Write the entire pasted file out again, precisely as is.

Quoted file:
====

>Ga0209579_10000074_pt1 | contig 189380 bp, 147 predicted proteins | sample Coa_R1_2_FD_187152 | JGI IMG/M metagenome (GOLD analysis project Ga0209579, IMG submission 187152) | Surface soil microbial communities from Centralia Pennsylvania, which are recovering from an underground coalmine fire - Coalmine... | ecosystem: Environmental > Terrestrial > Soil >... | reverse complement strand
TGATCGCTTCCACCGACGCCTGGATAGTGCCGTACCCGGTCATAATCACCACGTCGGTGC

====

>Ga0209579_10000074_pt1 | contig 189380 bp, 147 predicted proteins | sample Coa_R1_2_FD_187152 | JGI IMG/M metagenome (GOLD analysis project Ga0209579, IMG submission 187152) | Surface soil microbial communities from Centralia Pennsylvania, which are recovering from an underground coalmine fire - Coalmine... | ecosystem: Environmental > Terrestrial > Soil >... | reverse complement strand
TGATCGCTTCCACCGACGCCTGGATAGTGCCGTACCCGGTCATAATCACCACGTCGGTGC